Course Spotlight: Languages, Gender, and Sexuality in African Contexts

Course Description

Photo of a Zanzibari bed covered with kangas and beads saying, “I love you” in English, decorated by Swahili Muslim women while teaching a bride how to please her husband. (Copyright 2011: Katrina Daly Thompson)

How are gender and sexuality constrained, constructed, performed, and resisted in and through language? We will address these issues through readings and discussion of theories of language and gender, queer linguistics, and feminist discourse analysis, alongside case studies in sociocultural linguistics and linguistic anthropology from Africa, including Nigeria, South Africa, and the Swahili Coast. As a final project, students will write a funding proposal to conduct fieldwork on a topic of their choice. Students interested in language, gender, and sexuality outside of Africa are also welcome and may write the final paper in relation to any linguistic context.

Course Details

African Languages and Literature 407: Language, Gender, & Sexuality in African Contexts
3 credits
Weds. 1:20-3:15, 378 Van Hise Hall
Spring 2018

About the Instructor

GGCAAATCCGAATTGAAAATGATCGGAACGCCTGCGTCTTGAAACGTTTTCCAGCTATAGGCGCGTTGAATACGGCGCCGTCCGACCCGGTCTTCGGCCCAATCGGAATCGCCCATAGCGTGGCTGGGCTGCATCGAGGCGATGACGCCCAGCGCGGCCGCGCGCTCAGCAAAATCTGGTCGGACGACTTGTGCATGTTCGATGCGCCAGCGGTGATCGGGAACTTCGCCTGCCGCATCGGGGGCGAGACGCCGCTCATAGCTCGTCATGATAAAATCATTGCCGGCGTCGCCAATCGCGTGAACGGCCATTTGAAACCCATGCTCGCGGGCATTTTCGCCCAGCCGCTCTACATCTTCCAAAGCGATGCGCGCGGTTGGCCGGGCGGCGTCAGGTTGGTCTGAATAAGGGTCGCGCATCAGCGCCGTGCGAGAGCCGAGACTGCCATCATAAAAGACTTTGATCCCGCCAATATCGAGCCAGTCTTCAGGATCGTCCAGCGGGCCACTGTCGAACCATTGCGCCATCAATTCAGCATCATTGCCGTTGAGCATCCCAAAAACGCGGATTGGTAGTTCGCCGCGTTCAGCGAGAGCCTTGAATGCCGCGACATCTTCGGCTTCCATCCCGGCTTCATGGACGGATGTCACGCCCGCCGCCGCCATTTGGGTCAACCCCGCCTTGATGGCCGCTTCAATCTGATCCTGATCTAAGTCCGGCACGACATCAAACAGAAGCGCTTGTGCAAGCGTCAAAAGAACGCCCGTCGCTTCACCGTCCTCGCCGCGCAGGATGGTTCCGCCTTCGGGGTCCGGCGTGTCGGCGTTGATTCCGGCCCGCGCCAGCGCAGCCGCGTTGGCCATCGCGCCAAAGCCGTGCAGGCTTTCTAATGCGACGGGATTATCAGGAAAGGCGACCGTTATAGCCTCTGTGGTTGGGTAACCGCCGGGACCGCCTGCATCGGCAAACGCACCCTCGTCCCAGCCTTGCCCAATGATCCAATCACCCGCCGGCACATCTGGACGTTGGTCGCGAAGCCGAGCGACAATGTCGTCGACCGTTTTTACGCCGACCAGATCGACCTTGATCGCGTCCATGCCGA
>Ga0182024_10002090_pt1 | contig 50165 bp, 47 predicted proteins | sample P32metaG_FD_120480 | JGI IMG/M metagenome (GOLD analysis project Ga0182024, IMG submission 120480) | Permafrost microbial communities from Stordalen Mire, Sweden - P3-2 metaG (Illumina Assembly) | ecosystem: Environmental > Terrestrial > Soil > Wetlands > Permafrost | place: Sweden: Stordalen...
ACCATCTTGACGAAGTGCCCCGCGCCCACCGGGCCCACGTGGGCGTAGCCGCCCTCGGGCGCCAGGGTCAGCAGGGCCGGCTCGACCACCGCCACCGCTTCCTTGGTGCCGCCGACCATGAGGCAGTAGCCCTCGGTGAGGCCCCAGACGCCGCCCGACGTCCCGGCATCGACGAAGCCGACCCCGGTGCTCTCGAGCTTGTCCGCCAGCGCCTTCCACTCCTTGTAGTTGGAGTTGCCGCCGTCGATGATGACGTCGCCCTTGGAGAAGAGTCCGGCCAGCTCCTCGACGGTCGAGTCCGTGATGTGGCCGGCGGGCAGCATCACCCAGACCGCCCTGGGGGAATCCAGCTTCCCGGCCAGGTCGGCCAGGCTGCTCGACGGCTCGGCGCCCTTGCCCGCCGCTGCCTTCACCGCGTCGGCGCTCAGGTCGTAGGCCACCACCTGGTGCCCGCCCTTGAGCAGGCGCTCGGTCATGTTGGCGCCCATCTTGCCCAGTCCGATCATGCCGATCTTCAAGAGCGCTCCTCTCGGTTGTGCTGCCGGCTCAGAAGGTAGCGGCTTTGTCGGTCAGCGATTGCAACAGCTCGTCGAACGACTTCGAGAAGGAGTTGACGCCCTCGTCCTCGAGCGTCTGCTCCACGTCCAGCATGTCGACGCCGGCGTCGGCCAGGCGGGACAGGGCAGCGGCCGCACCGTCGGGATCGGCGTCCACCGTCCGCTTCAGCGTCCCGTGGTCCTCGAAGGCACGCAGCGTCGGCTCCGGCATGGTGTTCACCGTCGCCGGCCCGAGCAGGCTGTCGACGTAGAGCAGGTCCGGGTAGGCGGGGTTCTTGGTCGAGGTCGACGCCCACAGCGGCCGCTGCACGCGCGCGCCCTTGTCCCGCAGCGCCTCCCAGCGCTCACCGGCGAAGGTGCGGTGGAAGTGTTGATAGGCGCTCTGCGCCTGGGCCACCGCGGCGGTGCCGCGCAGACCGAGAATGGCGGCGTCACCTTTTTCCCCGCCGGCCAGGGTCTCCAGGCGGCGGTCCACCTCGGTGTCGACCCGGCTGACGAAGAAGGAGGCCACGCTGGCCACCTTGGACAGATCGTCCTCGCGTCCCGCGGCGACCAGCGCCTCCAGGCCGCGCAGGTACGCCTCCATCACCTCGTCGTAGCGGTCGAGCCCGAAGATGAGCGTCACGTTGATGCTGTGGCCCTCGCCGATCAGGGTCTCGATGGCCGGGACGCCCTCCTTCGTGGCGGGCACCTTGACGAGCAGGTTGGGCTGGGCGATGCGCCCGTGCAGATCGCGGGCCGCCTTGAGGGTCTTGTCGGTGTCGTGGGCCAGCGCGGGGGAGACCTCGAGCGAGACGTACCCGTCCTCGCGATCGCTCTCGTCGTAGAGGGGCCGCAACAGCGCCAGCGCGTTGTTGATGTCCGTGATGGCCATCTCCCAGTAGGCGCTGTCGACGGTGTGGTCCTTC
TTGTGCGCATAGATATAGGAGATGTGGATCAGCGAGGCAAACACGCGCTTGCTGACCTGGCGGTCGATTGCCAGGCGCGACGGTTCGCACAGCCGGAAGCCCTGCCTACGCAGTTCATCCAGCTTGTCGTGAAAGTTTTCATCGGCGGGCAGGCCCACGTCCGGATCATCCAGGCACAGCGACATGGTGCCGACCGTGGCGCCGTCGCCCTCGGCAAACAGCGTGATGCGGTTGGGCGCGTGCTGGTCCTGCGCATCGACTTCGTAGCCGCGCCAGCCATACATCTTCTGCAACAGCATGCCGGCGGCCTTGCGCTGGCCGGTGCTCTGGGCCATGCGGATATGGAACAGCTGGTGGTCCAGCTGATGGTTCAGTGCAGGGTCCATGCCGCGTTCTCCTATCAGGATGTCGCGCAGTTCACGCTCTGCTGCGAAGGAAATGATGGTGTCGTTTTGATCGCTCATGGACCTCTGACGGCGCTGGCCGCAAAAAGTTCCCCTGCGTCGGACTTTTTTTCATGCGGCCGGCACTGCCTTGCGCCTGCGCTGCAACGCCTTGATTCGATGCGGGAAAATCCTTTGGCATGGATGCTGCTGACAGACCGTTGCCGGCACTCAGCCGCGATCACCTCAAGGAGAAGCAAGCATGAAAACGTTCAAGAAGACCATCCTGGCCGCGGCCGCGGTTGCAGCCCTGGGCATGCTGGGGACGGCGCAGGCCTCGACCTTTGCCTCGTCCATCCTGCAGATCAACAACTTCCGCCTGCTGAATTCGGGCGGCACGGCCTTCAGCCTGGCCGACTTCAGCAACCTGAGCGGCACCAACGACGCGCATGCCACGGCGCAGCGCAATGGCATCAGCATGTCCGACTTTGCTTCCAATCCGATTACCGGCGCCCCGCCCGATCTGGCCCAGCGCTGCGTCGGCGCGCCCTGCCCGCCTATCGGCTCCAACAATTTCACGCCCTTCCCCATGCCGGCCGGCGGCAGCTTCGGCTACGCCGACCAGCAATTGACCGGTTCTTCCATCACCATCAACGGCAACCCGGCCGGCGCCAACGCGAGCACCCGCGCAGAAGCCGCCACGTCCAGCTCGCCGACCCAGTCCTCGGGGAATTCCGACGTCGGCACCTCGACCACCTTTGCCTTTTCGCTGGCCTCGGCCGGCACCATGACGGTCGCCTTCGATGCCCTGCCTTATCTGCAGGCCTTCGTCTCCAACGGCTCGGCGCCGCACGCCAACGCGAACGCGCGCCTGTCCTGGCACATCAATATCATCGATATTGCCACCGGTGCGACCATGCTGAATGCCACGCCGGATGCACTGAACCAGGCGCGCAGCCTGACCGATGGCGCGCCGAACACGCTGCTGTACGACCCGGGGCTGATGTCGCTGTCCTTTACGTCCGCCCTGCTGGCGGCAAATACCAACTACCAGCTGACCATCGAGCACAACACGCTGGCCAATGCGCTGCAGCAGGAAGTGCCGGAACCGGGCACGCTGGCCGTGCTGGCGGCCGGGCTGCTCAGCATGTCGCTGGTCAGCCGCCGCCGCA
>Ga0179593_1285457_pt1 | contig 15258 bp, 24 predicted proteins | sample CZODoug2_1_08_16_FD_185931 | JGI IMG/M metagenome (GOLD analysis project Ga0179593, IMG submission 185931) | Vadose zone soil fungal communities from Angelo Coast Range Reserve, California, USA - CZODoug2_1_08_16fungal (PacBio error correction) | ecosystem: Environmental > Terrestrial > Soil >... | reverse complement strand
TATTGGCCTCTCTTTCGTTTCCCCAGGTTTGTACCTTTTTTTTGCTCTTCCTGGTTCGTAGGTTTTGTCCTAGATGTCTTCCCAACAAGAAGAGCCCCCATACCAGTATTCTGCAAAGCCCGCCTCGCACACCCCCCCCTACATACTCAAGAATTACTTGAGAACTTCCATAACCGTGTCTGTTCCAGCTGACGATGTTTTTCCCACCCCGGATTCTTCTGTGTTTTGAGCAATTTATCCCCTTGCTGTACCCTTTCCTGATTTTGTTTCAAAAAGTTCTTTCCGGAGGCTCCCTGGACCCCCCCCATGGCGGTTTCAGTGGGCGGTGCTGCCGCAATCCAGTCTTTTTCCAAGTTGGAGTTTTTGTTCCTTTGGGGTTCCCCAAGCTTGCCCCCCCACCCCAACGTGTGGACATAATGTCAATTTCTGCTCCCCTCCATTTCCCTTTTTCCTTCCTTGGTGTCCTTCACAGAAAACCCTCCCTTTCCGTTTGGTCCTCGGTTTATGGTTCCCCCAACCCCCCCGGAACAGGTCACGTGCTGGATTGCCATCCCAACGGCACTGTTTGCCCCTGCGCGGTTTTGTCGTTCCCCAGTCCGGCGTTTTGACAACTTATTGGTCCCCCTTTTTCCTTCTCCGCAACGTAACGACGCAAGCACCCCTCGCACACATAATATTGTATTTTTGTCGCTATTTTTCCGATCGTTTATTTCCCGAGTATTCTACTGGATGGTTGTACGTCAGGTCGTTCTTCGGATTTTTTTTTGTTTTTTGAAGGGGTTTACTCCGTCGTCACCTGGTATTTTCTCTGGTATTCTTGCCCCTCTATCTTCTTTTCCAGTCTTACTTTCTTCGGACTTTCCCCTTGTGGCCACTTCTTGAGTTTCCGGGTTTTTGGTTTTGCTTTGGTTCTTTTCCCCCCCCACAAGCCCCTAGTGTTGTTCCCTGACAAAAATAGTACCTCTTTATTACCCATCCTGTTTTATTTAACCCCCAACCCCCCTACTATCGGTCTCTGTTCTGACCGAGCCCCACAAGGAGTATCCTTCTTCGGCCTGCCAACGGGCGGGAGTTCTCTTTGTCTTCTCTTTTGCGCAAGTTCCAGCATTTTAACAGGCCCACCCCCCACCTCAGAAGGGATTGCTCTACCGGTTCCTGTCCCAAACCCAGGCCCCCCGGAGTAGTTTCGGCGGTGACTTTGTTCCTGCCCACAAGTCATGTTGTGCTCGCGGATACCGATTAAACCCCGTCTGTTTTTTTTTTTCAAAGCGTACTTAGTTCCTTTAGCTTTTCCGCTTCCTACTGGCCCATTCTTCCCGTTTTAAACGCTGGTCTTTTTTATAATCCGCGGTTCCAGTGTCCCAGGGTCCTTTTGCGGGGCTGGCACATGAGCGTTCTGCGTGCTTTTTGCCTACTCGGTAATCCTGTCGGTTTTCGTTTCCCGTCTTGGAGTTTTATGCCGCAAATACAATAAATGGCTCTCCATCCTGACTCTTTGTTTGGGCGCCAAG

Katrina Daly Thompson is a language and cultural studies scholar with a primary interest in African discourse, and her research thus intersects with and draws on linguistic anthropology. As a linguistic ethnographer, Dr. Thompson takes a discourse-centered approach to African cultural studies and an interdisciplinary approach to language, culture, and society. Her research explores the relationships between language, power, and “identity” in Tanzanian, Zimbabwean, and transnational Muslim discourse. She approaches these topics through critical discourse analysis, sociocultural linguistics, feminism, and queer linguistics. Her work fits in with the framework Alistair Pennycook (2004) calls “language studies” (rather than linguistics): “We are engaged in a quite different project that tries to understand language in diverse contexts by drawing on cultural studies, philosophy, literary theory, postcolonial studies, sociology, history, gender studies, and more. The concept of language studies, particularly by analogy with cultural studies, perhaps presents us with a more useful framework for pursuing such goals.”